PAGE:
I have just returned from Down Under, Australia, the country that nurtured me prior to my aliyah. It remains one of the most delightful countries in the world, providing an unparalleled quality of life. Indeed, Australians remain so laid back that many even now still tend to open their daily newspapers directly at the sports pages. Its 120,000 Jews comprise a model Diaspora Jewish community.
The purpose of my visit was to celebrate the marriage of a grandson to the charming granddaughter of the late Sir Zelman Cowan, a former Governor General who was recognized as a great Australian as well as being a proud Jew and passionate Zionist.
The Jewish community can trace its roots back to the 18th century when Jews were among the first convicts deported from England to Australia. Until World War II, it was a rapidly declining community which was reinvigorated by the influx of Jewish refugees and survivors fleeing Nazi persecution, to whom Australia provided a haven. In fact, the Australian Jewish community absorbed more Holocaust survivors proportionately than any other Jewish community, with the obvious exception of Israel.
The “Lucky Country” enabled many penniless and crushed Holocaust survivors to work hard and prosper. While a significant Jewish underclass still remains, former Jewish refugees comprise an extraordinarily high proportion of Australia’s most successful and wealthy businessmen, of whom a notable number have become commercial and industrial giants in the nation.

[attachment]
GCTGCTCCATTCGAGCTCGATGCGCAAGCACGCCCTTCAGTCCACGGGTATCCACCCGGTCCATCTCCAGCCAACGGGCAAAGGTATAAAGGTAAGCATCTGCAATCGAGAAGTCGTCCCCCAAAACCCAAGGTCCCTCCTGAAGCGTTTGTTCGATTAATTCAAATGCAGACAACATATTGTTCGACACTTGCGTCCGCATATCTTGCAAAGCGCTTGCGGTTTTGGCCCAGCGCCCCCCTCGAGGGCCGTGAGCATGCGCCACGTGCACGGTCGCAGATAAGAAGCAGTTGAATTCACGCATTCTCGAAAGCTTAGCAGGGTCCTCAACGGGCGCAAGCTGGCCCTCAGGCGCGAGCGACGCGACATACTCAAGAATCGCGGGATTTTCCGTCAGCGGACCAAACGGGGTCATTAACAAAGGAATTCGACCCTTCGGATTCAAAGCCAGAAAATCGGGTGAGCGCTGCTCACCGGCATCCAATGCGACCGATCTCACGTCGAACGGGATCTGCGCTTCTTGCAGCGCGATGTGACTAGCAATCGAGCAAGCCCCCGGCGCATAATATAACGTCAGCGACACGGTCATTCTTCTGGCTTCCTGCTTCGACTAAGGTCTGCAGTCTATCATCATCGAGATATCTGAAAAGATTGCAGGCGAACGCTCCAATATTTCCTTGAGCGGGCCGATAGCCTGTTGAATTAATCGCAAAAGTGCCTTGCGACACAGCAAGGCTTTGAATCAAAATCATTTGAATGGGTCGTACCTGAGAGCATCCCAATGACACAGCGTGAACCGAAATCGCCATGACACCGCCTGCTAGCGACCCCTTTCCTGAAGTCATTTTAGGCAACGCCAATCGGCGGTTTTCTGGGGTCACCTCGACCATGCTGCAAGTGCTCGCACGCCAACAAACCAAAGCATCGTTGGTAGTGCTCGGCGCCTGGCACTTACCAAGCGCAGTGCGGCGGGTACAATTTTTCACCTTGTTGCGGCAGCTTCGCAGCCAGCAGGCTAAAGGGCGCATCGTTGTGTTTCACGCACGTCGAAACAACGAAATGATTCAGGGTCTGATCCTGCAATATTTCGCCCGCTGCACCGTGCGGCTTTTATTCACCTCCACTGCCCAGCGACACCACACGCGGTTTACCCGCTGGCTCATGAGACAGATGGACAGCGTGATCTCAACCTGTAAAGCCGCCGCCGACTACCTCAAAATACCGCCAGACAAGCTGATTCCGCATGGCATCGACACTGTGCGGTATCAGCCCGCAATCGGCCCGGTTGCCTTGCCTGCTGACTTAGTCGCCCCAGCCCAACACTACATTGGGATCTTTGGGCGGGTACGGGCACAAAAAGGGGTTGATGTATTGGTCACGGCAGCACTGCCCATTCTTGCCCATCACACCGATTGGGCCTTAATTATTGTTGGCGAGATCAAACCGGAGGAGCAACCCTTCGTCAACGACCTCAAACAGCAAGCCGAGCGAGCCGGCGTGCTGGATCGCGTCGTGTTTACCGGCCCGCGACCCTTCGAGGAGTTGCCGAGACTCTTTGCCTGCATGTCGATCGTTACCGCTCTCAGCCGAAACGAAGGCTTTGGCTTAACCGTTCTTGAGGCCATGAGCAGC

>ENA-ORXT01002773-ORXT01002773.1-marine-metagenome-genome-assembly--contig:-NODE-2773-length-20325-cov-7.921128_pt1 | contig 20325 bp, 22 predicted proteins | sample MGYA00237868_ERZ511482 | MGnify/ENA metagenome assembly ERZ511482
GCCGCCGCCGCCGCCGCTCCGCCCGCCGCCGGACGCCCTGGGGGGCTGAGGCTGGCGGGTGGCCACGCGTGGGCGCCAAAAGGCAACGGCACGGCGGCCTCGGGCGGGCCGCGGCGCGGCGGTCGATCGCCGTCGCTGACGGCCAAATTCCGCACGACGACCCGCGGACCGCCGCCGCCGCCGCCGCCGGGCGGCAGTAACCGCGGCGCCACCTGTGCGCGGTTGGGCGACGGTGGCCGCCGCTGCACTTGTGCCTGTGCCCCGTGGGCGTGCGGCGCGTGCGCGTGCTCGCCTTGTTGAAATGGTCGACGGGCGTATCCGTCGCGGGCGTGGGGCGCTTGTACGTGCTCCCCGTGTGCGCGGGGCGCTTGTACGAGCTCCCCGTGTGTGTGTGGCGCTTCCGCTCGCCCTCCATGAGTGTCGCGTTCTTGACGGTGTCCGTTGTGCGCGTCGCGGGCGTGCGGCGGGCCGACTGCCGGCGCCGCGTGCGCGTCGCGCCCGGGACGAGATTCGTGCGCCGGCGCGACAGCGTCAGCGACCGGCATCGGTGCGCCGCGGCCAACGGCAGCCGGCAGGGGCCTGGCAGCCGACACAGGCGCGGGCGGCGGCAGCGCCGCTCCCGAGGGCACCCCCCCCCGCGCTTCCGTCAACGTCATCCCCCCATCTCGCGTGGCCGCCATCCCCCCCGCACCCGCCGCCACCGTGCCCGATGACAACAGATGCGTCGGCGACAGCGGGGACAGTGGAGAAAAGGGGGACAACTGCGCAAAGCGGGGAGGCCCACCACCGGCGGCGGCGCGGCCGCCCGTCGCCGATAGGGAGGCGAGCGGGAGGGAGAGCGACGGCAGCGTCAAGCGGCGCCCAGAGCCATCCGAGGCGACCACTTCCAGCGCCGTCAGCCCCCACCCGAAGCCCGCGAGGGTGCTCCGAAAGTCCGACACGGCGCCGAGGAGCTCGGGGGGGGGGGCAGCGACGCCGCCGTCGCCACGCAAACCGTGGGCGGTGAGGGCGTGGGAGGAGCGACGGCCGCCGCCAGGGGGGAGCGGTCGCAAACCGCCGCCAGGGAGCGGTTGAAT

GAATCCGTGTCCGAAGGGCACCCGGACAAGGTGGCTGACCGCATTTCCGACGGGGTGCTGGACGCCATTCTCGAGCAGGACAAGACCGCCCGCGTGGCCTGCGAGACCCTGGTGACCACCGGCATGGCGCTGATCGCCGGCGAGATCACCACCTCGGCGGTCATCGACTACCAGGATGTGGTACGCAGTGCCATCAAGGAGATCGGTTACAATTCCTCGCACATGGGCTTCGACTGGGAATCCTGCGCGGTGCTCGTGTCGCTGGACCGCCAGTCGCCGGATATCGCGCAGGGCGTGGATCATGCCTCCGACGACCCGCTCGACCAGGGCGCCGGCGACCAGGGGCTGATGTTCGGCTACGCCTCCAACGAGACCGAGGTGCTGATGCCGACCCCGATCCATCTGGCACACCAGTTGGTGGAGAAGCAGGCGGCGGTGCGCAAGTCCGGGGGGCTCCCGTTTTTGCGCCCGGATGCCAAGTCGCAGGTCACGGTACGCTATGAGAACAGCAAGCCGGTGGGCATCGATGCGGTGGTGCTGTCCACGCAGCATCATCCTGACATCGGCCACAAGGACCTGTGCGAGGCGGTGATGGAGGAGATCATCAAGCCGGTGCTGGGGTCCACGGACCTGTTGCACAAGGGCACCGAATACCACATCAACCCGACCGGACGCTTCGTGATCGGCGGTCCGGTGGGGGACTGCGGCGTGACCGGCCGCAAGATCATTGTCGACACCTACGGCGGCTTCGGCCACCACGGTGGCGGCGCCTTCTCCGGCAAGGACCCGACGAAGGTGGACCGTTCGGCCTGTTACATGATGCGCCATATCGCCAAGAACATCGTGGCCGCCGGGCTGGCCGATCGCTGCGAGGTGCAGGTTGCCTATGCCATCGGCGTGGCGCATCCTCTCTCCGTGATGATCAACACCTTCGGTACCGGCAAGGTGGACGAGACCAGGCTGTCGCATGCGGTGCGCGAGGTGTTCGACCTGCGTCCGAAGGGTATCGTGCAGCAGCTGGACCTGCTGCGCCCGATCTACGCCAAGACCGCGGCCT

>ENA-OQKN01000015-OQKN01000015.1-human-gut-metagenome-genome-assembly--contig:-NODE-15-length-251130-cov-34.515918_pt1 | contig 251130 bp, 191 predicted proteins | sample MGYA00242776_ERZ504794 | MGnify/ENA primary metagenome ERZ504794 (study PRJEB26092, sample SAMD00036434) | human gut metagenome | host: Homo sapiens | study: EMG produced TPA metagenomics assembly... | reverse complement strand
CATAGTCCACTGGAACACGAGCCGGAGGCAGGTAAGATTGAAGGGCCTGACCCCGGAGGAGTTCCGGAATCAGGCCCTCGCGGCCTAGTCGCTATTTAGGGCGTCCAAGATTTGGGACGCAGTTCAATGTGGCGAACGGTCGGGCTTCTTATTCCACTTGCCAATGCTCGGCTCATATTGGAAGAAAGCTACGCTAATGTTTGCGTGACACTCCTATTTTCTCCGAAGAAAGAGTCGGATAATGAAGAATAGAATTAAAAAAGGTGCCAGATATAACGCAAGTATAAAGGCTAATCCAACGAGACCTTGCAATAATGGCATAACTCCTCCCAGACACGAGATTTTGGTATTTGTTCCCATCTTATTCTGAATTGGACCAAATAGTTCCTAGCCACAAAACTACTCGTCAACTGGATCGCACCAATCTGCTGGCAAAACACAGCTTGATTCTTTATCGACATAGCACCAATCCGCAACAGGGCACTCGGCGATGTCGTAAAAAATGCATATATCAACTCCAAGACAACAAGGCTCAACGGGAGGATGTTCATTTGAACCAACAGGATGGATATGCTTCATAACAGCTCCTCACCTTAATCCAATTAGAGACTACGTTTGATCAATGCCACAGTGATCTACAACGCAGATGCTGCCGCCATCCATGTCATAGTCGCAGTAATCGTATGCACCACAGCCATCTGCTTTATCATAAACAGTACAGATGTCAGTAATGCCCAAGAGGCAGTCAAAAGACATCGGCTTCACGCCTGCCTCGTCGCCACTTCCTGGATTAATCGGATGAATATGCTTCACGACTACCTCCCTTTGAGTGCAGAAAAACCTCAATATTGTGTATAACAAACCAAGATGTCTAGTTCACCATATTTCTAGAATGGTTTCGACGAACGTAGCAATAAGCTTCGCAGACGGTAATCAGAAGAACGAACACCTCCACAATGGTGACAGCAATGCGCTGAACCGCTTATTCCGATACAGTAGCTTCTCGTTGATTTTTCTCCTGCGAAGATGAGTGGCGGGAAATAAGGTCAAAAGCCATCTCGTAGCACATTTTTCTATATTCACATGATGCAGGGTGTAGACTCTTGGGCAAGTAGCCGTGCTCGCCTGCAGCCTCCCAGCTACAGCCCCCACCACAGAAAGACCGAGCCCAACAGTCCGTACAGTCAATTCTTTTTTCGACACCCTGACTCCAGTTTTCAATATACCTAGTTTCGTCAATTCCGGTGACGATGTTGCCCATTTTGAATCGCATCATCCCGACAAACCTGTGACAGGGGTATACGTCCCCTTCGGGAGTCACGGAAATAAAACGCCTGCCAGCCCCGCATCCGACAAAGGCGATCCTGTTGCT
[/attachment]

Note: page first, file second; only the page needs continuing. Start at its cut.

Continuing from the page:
Jews have also played a major role in public life, providing two Governor Generals and several prominent cabinet ministers. Jews have been at the forefront of efforts to promote human rights, with my brother, Mark Leibler, the long-standing Zionist leader, having been appointed by the government to act as co-chairman of the prestigious Panel on Constitutional Recognition of Aboriginal Peoples.
In recent years, the community was further strengthened by the immigration of Russian Jews and large numbers of financially independent South Africans, many of whom have since assumed important communal leadership roles.
Jewish cultural and religious life developed dramatically in the postwar era, with the immigrants creating an exemplary network of Jewish day schools, ranging from Chabad to Reform and catering for the majority of youngsters — undoubtedly the most successful communal day school structure in the Western Diaspora. Regrettably, the past few years saw a series of deeply distressing public scandals within the Chabad school network involving child abuse, which led to the conviction of a number of offenders.
It is said that Australian Jewry is, in a sense, somewhat “behind the times.” In these times, this has proven to be highly advantageous.
Anti-Semitism or anti-Israelism has certainly intensified, but aside from some pressure against Jewish students on campus, the situation is far removed from the growing intense hatred prevailing against Jews and Israel in Europe.
The Jewish community is united under the umbrella of the Executive Council of Australian Jewry and its effective leadership is unequivocally Zionist. It has invested enormous efforts toward promoting the case for Israel and has not hesitated to confront governments it considers to be displaying bias or double standards by conforming to global politically correct anti-Israeli approaches. The Jewish passion for Israel in Australia was undoubtedly the most important factor contributing to the hitherto bipartisan orientation of the mainstream political parties
Australians long-standing friendship with Israel dates back to troops serving in Palestine in both world wars. The Australia/Israel and Jewish Affairs Council, the community’s Israel advocacy organization, the counterpart of the American Israel Public Affairs Committee, operates at an extraordinarily high professional level and could serve as a model for other Jewish communities to emulate. The Australian Israel Chamber of Commerce is the most popular and efficient chamber in the country.